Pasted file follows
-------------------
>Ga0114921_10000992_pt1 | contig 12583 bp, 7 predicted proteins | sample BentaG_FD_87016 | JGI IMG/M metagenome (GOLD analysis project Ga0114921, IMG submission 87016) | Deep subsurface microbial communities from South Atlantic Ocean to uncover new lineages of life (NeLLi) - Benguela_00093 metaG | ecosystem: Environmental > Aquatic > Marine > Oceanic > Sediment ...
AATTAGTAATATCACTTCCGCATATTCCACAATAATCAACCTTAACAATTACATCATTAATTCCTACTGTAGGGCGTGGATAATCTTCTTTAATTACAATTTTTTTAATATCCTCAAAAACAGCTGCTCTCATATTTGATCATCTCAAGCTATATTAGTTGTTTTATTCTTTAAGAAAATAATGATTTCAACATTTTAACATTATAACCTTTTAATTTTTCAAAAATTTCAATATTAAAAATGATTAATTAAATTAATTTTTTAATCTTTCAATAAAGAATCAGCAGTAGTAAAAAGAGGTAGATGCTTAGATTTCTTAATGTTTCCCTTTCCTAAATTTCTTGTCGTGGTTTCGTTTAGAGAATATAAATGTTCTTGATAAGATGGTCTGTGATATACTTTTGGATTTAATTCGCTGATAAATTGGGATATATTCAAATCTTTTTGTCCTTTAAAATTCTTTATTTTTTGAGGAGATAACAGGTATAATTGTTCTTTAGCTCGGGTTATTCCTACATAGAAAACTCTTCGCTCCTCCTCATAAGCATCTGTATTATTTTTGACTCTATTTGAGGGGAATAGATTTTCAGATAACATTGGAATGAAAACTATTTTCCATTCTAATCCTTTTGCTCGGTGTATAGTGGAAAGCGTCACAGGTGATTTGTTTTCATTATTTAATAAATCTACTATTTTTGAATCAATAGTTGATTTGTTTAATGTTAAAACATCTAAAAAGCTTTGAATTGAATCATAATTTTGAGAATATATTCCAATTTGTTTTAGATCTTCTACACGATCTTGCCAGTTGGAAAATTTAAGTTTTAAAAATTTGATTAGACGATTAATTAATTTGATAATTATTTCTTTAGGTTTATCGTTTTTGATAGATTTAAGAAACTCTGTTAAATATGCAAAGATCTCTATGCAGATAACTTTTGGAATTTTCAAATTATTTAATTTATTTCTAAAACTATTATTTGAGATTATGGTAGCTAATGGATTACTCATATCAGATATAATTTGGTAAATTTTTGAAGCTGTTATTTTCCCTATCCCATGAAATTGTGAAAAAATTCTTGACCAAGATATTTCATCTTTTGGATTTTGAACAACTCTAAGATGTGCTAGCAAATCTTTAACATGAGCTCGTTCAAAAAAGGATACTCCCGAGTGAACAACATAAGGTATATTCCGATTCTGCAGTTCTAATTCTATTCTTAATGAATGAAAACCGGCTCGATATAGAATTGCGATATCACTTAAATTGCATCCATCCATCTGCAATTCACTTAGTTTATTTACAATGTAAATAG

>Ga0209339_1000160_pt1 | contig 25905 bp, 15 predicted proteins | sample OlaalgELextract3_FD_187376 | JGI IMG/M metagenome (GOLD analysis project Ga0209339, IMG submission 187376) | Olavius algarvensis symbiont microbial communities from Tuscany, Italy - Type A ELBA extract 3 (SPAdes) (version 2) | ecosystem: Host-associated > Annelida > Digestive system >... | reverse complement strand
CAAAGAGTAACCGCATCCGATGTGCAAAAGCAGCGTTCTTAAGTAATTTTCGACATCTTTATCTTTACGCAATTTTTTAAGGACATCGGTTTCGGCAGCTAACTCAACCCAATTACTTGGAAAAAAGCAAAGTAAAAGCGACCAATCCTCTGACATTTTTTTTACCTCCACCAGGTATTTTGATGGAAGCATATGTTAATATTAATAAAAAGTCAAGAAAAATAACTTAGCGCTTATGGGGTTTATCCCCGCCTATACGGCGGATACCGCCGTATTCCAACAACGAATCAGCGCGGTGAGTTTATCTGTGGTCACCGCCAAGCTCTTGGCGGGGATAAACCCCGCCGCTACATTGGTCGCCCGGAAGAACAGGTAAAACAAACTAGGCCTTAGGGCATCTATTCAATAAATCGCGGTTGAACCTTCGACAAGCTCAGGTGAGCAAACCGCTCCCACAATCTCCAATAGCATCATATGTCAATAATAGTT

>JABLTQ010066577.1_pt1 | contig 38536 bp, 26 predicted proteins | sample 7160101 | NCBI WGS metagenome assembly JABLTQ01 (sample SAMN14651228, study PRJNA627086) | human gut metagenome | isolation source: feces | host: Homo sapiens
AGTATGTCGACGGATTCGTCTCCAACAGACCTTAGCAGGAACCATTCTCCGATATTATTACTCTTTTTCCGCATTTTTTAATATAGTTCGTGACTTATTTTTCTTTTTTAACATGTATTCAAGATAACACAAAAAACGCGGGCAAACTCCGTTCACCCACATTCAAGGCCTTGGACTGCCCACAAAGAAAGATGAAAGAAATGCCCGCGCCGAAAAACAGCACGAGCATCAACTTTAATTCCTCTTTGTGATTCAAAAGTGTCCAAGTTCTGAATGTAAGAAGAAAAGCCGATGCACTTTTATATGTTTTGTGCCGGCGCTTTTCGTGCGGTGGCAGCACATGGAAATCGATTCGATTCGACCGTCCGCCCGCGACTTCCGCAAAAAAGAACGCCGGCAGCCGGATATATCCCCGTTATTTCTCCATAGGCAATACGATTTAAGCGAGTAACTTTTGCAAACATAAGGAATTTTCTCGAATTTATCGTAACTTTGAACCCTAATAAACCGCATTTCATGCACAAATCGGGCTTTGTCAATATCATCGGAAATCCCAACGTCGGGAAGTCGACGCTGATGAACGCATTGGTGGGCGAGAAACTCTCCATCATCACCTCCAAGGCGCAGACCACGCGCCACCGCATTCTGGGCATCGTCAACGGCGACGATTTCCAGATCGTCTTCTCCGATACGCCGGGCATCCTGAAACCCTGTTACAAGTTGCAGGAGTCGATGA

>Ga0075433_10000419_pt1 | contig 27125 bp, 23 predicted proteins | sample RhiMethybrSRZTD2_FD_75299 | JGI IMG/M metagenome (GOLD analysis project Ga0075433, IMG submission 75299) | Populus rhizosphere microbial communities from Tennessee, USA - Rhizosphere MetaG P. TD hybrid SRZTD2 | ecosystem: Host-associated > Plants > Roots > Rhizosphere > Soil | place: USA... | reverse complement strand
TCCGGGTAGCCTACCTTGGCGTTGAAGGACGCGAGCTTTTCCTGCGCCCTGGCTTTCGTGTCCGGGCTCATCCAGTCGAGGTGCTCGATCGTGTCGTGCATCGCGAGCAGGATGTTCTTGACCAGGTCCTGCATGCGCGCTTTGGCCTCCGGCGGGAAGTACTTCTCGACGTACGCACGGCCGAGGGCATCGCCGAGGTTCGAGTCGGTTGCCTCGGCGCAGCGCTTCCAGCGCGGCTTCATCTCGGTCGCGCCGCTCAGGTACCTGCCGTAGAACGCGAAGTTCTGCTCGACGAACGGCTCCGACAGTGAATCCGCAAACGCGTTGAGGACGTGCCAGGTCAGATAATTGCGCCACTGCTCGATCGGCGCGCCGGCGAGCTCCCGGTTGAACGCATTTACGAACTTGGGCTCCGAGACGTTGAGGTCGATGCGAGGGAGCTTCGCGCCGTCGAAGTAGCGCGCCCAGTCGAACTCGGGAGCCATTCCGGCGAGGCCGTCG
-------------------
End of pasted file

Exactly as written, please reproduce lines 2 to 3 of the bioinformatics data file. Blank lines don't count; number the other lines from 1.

AATTAGTAATATCACTTCCGCATATTCCACAATAATCAACCTTAACAATTACATCATTAATTCCTACTGTAGGGCGTGGATAATCTTCTTTAATTACAATTTTTTTAATATCCTCAAAAACAGCTGCTCTCATATTTGATCATCTCAAGCTATATTAGTTGTTTTATTCTTTAAGAAAATAATGATTTCAACATTTTAACATTATAACCTTTTAATTTTTCAAAAATTTCAATATTAAAAATGATTAATTAAATTAATTTTTTAATCTTTCAATAAAGAATCAGCAGTAGTAAAAAGAGGTAGATGCTTAGATTTCTTAATGTTTCCCTTTCCTAAATTTCTTGTCGTGGTTTCGTTTAGAGAATATAAATGTTCTTGATAAGATGGTCTGTGATATACTTTTGGATTTAATTCGCTGATAAATTGGGATATATTCAAATCTTTTTGTCCTTTAAAATTCTTTATTTTTTGAGGAGATAACAGGTATAATTGTTCTTTAGCTCGGGTTATTCCTACATAGAAAACTCTTCGCTCCTCCTCATAAGCATCTGTATTATTTTTGACTCTATTTGAGGGGAATAGATTTTCAGATAACATTGGAATGAAAACTATTTTCCATTCTAATCCTTTTGCTCGGTGTATAGTGGAAAGCGTCACAGGTGATTTGTTTTCATTATTTAATAAATCTACTATTTTTGAATCAATAGTTGATTTGTTTAATGTTAAAACATCTAAAAAGCTTTGAATTGAATCATAATTTTGAGAATATATTCCAATTTGTTTTAGATCTTCTACACGATCTTGCCAGTTGGAAAATTTAAGTTTTAAAAATTTGATTAGACGATTAATTAATTTGATAATTATTTCTTTAGGTTTATCGTTTTTGATAGATTTAAGAAACTCTGTTAAATATGCAAAGATCTCTATGCAGATAACTTTTGGAATTTTCAAATTATTTAATTTATTTCTAAAACTATTATTTGAGATTATGGTAGCTAATGGATTACTCATATCAGATATAATTTGGTAAATTTTTGAAGCTGTTATTTTCCCTATCCCATGAAATTGTGAAAAAATTCTTGACCAAGATATTTCATCTTTTGGATTTTGAACAACTCTAAGATGTGCTAGCAAATCTTTAACATGAGCTCGTTCAAAAAAGGATACTCCCGAGTGAACAACATAAGGTATATTCCGATTCTGCAGTTCTAATTCTATTCTTAATGAATGAAAACCGGCTCGATATAGAATTGCGATATCACTTAAATTGCATCCATCCATCTGCAATTCACTTAGTTTATTTACAATGTAAATAG

>Ga0209339_1000160_pt1 | contig 25905 bp, 15 predicted proteins | sample OlaalgELextract3_FD_187376 | JGI IMG/M metagenome (GOLD analysis project Ga0209339, IMG submission 187376) | Olavius algarvensis symbiont microbial communities from Tuscany, Italy - Type A ELBA extract 3 (SPAdes) (version 2) | ecosystem: Host-associated > Annelida > Digestive system >... | reverse complement strand